The way Margaret Rose sees it, the building that is home to St. Aidan's Episcopal Church in Alden serves the same purpose today that it has always served.
“It’s been a site of healing for 100 years,” said Rose, the church's warden and worship leader. “There may have been a doorway blocked off, a floor covered, but basically it looks very much the way it used to look.”
But looks can be deceiving. The building that is now a house of worship got its start in life as a much different kind of house: a bathhouse. It was built at a time black water transformed the rural village into a giant health spa, with three bathhouses operating and attracting visitors by the trainload who bathed in a mineral-rich elixir that was known as black water.
Alden will celebrate its bathhouse legacy Saturday when the Alden Historical Society continues to mark its sesquicentennial with a Black Water Day bus tour. The tour from 2 to 4 p.m. will trace the story of the 20th century bathhouse phenomenon.
“It was an economic boom for the village. Hotels were built, and villagers turned their homes into boarding houses,” said Mayor Michael Manicki. “At the last centennial we sold bottles of black water, but wells are now all capped.”
Black water was discovered by accident in 1891 when businessman Frank Westcott was drilling for natural gas in what is now Town Park, said Alden historian Karen Muchow.
"One of the workers at the drilling site had a bad shoulder, so he heated the water to soak towels and he wrapped the towels around his shoulder,” Muchow said. “The next day he felt better."
Alden's famous black water sprung from wells that contained the dark, thick liquid that smelled like rotten eggs. Some 800 heated medical baths were provided each week, treating patients suffering from rheumatism, jaundice, syphilis and polio with a 21-bath regimen.
“Black water bathhouses peaked in the '20s and '30s. They played an important role in the growth of the village," said Muchow. "The healing property of the black water was a matter of pride. Patients using crutches and canes when they arrived were able to walk away without them."
Three bathhouses operated in Alden from 1904 to 1965. Today only one remains, the Original Black Water Bathhouse at 13021 W. Main St., which is now home to St. Aidan's.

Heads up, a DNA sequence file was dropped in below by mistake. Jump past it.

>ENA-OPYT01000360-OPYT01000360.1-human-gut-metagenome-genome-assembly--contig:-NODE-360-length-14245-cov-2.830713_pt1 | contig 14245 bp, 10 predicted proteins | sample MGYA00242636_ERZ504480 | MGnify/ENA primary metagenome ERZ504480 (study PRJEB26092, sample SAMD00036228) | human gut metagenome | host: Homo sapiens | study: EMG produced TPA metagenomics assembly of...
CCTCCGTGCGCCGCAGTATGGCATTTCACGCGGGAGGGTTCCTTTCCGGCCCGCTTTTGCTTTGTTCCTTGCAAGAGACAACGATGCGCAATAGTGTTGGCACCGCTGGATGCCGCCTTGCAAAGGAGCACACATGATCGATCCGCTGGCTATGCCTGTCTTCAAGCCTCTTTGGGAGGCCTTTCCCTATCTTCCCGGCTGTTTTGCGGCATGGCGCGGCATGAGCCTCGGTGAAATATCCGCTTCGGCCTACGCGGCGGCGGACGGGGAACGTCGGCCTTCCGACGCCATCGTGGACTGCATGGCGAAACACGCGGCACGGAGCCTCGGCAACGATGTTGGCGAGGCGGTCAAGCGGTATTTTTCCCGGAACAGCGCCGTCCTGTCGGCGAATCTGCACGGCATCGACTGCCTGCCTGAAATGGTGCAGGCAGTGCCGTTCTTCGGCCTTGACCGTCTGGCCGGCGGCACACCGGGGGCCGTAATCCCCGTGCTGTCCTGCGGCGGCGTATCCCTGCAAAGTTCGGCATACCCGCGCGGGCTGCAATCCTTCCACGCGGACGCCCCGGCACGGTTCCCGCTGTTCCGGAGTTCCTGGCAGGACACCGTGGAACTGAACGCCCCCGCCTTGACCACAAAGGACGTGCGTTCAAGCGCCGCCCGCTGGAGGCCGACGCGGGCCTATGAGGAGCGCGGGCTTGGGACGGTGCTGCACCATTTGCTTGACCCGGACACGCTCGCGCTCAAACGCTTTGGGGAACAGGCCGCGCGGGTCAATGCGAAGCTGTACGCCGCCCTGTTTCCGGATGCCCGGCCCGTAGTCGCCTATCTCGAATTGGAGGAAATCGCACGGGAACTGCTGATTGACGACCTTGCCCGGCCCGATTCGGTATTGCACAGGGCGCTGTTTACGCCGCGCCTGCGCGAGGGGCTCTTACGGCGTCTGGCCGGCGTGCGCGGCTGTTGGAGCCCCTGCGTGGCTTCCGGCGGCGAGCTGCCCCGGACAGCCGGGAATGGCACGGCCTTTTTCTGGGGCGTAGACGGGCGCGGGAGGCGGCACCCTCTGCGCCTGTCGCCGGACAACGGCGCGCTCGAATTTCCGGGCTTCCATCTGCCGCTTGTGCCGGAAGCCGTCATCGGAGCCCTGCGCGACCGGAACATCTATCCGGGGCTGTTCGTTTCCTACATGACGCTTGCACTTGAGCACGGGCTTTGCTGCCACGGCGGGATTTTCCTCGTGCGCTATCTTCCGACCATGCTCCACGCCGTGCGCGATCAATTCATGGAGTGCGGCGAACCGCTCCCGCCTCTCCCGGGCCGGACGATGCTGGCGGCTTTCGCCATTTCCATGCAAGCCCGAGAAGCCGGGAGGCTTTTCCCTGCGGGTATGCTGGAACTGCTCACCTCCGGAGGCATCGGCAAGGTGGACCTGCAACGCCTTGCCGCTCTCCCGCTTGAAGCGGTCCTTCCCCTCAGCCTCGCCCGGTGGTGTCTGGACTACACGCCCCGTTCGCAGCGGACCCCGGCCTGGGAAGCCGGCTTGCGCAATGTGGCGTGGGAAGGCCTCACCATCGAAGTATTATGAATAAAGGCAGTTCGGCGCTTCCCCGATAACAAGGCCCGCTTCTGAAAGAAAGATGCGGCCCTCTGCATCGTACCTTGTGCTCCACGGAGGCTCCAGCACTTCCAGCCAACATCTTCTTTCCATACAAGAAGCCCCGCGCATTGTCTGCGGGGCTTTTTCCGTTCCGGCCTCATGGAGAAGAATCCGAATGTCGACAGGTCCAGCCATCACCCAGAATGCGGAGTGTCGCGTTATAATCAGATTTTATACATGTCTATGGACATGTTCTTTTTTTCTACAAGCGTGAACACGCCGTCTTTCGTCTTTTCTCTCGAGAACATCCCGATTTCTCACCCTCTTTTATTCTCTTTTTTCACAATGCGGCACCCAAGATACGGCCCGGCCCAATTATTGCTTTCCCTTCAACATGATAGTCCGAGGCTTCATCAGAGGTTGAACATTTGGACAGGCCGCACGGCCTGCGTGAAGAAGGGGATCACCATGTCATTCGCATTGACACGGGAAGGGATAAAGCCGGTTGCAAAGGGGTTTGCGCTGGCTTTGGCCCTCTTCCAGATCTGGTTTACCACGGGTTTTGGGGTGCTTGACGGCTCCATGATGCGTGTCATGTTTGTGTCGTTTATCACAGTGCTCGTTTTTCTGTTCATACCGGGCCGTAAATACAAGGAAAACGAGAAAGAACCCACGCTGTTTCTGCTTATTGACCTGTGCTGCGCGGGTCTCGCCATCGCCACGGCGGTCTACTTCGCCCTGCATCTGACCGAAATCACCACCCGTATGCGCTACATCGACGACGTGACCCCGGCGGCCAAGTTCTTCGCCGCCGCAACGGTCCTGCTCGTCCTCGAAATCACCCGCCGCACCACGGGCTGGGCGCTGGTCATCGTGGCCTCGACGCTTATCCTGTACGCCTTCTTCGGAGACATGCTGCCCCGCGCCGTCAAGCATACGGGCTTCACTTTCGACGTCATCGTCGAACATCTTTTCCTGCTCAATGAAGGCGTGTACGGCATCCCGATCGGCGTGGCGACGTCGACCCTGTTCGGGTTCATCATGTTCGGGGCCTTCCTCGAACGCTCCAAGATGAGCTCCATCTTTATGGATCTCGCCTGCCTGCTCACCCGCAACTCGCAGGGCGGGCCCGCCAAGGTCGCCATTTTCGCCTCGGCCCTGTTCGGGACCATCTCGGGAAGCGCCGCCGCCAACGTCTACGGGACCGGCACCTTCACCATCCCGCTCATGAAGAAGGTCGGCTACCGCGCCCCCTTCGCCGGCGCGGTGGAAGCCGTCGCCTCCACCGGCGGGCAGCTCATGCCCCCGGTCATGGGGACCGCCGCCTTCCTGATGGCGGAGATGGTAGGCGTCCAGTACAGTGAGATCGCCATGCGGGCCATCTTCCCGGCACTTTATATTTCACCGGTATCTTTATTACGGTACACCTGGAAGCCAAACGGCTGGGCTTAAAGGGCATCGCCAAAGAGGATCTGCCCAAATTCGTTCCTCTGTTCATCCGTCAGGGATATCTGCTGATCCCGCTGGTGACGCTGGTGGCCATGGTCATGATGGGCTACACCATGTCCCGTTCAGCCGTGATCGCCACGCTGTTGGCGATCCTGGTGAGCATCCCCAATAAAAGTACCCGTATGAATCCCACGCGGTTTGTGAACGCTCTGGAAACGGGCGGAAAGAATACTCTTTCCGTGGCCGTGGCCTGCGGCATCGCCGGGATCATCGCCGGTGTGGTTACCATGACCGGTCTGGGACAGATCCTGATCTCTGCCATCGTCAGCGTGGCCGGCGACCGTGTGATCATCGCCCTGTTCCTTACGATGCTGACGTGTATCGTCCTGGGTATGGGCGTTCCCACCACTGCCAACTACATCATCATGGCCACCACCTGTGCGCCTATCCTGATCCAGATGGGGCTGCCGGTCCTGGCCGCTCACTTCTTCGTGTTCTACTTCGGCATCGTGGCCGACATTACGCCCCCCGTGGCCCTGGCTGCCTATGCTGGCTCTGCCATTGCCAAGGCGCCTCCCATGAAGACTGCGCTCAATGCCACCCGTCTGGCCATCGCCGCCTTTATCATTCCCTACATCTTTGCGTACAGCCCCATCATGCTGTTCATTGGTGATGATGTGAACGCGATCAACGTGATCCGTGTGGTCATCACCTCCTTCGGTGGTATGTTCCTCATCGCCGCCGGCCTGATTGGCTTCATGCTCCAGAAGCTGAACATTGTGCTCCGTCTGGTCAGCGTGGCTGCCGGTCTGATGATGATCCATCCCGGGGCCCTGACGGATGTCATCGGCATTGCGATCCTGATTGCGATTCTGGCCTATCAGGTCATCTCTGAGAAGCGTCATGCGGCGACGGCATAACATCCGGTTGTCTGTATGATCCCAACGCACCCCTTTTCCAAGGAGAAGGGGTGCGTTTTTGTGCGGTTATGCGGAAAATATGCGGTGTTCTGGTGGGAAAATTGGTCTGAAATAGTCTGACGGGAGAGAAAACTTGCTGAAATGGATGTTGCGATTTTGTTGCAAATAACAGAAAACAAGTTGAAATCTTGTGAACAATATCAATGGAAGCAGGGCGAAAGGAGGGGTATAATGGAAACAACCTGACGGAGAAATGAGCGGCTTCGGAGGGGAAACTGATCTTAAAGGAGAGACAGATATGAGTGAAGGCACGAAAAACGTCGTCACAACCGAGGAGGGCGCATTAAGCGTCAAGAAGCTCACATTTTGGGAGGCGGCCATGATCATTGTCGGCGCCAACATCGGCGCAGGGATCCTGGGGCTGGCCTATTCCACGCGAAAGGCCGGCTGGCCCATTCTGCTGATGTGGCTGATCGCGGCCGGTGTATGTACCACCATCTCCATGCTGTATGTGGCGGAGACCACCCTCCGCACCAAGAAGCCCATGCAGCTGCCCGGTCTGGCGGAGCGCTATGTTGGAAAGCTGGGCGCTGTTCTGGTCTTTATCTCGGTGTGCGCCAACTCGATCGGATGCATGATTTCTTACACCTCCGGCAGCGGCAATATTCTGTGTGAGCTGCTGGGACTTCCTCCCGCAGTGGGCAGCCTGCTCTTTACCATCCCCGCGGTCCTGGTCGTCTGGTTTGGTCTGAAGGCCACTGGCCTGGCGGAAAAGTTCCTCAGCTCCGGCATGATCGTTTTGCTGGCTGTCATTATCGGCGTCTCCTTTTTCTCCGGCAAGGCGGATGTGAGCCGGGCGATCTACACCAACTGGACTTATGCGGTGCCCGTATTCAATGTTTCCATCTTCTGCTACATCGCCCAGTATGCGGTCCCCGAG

The bathhouse built in 1914 operated until 1964, when it was purchased and converted to St. Aidan's. The building features an overhanging roof and spacious front porch and was built in a style reminiscent of architect Frank Lloyd Wright.
Frederick H. Mitchell grew up across the street from the bathhouse. As a boy of 12, Mitchell recalled cleaning the two towering cedar tanks behind the bathhouse where the water was stored after it was pumped from the well. The water’s mineral content ate away at metal and concrete, Mitchell said. Waterlines were changed yearly.
“Sludge formed on the bottom of the tank, and the translucent water used for the baths would be drawn from the top,” said Mitchell, 70. “I earned 50 cents a day collecting the muck from the bottom. We used to be in the bathhouse all the time."
Alden was the only source in the state of black sulfur water, which was more potent than white sulfur water, according to a promotional pamphlet printed in 1915. Analysis of the black water found that each gallon contained more than one pound of chemicals including silica, bromide, calcium, magnesium, sulfuric acid and chlorine. The water was also bottled and administered orally for stomach, liver and kidney ailments, according to information in the pamphlet.
"The silverware in our house would tarnish if we kept the windows open while the water was pumped," recalled Mitchell, who said the water "looked almost like coffee."
The bathhouse featured a wooden pool – like a hot tub – that seated a dozen people who ate food from a wooden platter while they listened to musicians and soaked their ailments away. A steam boiler in the basement heated the pool and the building, said Mitchell.
The main bath hall – today’s worship space – was divided in half and held individual porcelain tubs for men’s and women’s bathing. From $1 to $2 was charged for each bath, and while the patrons were in the tubs they also received a massage – from attendants who at the time were called "rubbers," said Muchow.
Mitchell, owner of Mitchell Greenhouses, still lives across the street and has served as the church groundskeeper since he was 15.
“There’s a lot of history in that building,” Mitchell said.
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